- Created: Thursday, 30 August 2012 01:35
- Written by Jason Johnson
For any skeptics out there, a ride in the prototype SV42 from Marine Technology Inc. (MTI) proved—at least to me—that the Wentzville, Mo., company has what it takes to build a V-bottom.
Lake of the Ozarks Shootout in Missouri last Sunday. Much to my surprise, MTI “finished” its Performance Validation: V-001 vessel just in time for the Shootout and had the boat at the docks on Friday at Dog Days and on Saturday and Sunday at Captain Ron’s—the host location for the 24th annual Shootout.With owner Randy Scism on board, I got an exclusive test drive of the 42-foot center console, the hull of which Scism and company have been testing and validating for the past few months, at the
An obvious work in progress, the model was there for customer (and potential customer) demo rides, not to wow the crowd with its impressive features. Still, for a prototype, I was impressed at how much effort the company put into it. Below the covering, which Scism said weighs three times as much as the CNC-designed hardtop will, were two rows of three electric dropout bolsters for sitting or standing as well as a complete set of helm electronics, including a pair of 15-inch Garmin GPSMAP 7215 displays, twin Mercury SmartCraft VesselView systems, a row of accessory switches and a remote for the stereo.
Ahead of the console, MTI designed side-by-side lounges that were large and comfortable. Within the console, the cabin provided almost 6½ feet of headroom and featured a freshwater sink, a refrigerator and a large bench seat, which actually folded down to create a queen-size bed with the usable space behind the backrest. Assuming most people won’t sleep down below, that area behind the bench provides additional storage space.
As expected from MTI, the V-bottom interior configurations can be customized. Scism, who will be bringing the Performance Validation model to Key West, Fla., for the Florida Powerboat Club Key West Poker Run in November, said he’s got four on order and what appears to be quite a few more. And surely, the more demo rides he gives, the more boats he’ll sell. Because, when it comes to performance, MTI has nailed it.
The patented hull design clearly works—as any turns we took in the boat were effortless and agile. And while the boat has an 11-foot beam and weighs in the neighborhood of 13,000 pounds, it felt the opposite of large and heavy. In fact, it was quite nimble and efficient. We were averaging a little more than 3 mpg during our brief outing. And that’s on the hull plug.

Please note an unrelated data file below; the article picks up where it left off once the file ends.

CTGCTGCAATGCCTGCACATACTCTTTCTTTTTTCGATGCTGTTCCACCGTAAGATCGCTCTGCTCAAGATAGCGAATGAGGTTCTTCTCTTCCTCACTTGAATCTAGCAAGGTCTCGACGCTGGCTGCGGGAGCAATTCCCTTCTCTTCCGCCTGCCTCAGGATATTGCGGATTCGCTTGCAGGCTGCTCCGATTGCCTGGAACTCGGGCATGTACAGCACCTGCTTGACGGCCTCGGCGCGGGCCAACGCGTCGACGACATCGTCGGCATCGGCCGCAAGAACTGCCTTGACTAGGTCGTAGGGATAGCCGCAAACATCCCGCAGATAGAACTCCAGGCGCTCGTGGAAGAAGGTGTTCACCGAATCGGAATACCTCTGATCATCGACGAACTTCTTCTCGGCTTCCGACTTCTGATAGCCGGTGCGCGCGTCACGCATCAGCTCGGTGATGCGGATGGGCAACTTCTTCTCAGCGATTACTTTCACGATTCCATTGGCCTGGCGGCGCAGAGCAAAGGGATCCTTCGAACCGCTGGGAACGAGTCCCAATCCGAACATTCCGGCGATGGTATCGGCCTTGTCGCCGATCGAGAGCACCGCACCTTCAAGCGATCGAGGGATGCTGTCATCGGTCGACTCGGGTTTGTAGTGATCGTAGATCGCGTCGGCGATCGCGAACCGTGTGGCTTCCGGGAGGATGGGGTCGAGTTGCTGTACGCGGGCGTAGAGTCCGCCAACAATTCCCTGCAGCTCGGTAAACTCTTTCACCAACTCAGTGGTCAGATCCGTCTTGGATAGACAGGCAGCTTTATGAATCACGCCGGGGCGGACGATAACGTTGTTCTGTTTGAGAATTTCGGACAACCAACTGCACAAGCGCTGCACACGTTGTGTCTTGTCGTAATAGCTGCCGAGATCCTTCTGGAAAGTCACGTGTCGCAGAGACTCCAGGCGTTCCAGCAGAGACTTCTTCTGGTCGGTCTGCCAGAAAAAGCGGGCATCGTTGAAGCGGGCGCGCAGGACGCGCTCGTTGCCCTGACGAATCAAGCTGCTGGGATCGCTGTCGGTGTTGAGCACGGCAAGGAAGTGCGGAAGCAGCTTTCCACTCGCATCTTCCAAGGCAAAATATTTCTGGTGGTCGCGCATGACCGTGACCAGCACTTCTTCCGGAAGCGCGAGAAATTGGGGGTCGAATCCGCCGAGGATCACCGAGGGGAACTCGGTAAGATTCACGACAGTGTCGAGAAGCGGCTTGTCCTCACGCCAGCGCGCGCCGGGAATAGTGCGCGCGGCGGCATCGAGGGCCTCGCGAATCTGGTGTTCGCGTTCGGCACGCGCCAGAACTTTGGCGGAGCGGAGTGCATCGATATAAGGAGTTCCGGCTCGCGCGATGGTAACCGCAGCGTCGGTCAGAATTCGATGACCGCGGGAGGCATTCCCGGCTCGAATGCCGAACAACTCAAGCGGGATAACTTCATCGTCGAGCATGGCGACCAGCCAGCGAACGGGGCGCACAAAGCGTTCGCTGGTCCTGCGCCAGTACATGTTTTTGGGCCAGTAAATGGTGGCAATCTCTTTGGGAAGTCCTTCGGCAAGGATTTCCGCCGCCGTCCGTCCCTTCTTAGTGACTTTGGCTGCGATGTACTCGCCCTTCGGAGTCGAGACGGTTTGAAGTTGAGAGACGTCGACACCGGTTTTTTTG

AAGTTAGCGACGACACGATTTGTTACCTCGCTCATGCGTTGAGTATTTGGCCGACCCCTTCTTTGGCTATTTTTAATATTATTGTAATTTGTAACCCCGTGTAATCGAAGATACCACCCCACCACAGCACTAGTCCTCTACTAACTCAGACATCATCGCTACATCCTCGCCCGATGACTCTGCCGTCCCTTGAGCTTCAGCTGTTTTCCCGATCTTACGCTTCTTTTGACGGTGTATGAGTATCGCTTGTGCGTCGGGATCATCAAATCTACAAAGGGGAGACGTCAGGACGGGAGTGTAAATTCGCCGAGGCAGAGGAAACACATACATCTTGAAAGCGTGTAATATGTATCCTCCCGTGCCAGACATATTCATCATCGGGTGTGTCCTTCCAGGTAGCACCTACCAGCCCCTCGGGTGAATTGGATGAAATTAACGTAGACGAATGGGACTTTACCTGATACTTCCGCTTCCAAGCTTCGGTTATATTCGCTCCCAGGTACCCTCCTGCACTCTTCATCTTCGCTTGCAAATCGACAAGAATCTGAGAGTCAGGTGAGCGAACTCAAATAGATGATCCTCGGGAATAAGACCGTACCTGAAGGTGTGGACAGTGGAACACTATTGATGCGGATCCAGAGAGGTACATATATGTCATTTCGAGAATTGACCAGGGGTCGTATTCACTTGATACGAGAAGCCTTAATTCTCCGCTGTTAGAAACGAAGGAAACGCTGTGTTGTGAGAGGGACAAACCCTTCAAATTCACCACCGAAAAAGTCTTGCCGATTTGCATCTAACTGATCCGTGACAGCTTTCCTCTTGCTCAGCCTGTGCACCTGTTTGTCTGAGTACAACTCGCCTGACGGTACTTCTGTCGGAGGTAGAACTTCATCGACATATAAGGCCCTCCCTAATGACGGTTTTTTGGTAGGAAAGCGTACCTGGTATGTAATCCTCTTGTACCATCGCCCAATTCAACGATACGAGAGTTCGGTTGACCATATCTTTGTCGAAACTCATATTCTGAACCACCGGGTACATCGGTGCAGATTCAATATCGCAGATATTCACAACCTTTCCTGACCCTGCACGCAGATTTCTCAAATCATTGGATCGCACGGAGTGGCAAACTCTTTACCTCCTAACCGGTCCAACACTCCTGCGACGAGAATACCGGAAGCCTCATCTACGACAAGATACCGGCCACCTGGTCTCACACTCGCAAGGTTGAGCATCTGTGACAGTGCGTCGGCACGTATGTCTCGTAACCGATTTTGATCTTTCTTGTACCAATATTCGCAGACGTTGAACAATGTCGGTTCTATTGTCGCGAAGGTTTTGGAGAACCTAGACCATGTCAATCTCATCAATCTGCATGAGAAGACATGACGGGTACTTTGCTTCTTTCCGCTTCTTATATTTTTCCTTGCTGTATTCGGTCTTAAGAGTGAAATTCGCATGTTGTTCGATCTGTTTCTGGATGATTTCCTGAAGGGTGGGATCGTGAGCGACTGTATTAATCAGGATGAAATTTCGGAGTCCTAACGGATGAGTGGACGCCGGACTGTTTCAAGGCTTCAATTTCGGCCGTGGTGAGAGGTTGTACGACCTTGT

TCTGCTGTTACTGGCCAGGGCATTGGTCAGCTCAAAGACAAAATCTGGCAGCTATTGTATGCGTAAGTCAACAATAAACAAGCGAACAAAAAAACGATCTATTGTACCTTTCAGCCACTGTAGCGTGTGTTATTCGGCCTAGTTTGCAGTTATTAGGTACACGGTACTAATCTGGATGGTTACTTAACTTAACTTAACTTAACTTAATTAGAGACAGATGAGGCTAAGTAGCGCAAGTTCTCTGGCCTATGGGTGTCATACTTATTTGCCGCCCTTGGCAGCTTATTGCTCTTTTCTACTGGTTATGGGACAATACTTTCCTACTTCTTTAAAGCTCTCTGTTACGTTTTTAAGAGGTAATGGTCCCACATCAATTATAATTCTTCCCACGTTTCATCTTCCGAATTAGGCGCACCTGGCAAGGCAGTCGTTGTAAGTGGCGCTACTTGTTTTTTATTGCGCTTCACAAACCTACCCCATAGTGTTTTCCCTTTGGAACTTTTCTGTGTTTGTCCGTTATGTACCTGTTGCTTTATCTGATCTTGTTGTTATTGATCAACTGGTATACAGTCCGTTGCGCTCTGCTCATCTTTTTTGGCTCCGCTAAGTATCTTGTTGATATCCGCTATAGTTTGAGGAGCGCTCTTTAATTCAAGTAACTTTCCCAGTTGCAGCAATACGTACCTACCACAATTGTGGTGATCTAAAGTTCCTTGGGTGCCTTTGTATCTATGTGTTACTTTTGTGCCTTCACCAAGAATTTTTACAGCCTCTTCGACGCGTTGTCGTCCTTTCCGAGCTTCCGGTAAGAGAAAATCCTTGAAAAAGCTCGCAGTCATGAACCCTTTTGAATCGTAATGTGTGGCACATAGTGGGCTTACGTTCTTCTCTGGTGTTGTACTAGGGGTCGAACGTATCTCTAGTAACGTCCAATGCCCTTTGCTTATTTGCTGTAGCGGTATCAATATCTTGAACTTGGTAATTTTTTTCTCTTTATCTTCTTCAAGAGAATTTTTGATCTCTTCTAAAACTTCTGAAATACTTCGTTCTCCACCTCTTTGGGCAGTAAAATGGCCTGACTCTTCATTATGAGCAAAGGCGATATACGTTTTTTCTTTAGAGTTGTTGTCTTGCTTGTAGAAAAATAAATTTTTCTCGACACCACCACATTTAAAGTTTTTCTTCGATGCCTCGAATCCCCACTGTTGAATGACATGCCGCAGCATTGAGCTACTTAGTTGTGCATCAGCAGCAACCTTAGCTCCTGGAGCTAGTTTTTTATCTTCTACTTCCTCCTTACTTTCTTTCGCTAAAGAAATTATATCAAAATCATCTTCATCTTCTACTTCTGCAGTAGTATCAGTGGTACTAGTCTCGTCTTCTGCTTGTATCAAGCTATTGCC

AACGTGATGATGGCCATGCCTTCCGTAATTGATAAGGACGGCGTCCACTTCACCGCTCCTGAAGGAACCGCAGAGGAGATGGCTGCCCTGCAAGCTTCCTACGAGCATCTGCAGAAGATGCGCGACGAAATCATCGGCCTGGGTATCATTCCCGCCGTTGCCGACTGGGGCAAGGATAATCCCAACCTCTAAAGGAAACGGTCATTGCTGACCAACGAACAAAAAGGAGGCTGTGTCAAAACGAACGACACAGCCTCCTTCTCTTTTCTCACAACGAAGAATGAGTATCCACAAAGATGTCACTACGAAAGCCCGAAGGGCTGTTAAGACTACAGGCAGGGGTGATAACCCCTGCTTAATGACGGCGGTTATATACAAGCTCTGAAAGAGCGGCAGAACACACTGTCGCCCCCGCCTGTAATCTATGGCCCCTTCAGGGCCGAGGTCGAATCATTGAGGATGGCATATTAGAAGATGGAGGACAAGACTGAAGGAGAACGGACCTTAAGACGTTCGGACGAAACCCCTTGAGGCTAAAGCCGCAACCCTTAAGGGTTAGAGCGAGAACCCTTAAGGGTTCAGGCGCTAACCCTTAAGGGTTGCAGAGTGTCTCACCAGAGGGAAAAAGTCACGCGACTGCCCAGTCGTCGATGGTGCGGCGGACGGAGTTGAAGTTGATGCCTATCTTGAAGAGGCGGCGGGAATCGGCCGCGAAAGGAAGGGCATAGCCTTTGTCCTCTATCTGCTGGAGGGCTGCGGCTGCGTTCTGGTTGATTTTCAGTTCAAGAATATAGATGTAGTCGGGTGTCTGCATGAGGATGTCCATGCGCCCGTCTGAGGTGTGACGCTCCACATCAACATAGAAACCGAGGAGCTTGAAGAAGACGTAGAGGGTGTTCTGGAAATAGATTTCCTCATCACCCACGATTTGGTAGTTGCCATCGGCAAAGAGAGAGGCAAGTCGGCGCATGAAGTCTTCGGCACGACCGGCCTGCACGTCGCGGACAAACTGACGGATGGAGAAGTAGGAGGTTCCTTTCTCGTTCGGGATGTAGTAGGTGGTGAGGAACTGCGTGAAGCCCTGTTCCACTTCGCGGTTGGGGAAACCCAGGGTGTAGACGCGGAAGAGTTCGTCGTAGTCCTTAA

Since the Shootout was taking place while I was driving the bright-orange wrapped boat not far from the water patrol-enforced no-wake zone, we didn’t really come across any rough water. We did find a few boat wakes and the hull ate them up from any angle.
The 42-footer was powered by four Mercury Verado 300 engines, and it easily topped 70 mph. It’s acceleration was respectable, too, especially considering how quick the boat reached plane with hardly any bow rise. With triple 300s, Scism said the boat runs close to 70 mph.
“I think that’s fast enough,” said Scism, adding that the top speeds have exceeded his initial projections. “We figured we’d be in the 50s with two engines, the 60s with three and the 70s with four. We’re at 70-plus mph with four and we’re in the high 60s with three. I haven’t tested the hull with two engines, but I did shut the center one off and trim it out, and the boat runs 58 mph on two, so it’s definitely in the 50s.”
Scism said they had at least 12 to 13 people on the boat at one time or another over the weekend, and they were still topping 70 mph consistently.
“The boat was really well received,” he said. “It’s a big change from the conventional center console fish-style boats. I think it’s going to give people a place to go who are truly performance oriented but are ready to get into the center console market. Some of my customers will do both. They still want their all-out hot rod, but for their family and friends the SV42 is perfect.”
While taking the boat out for a demo ride was a treat, now all I can think about is how extraordinary the finished product is going to turn out. Oh yeah, and how I’m going to get a ride in it.
Click photos to enlarge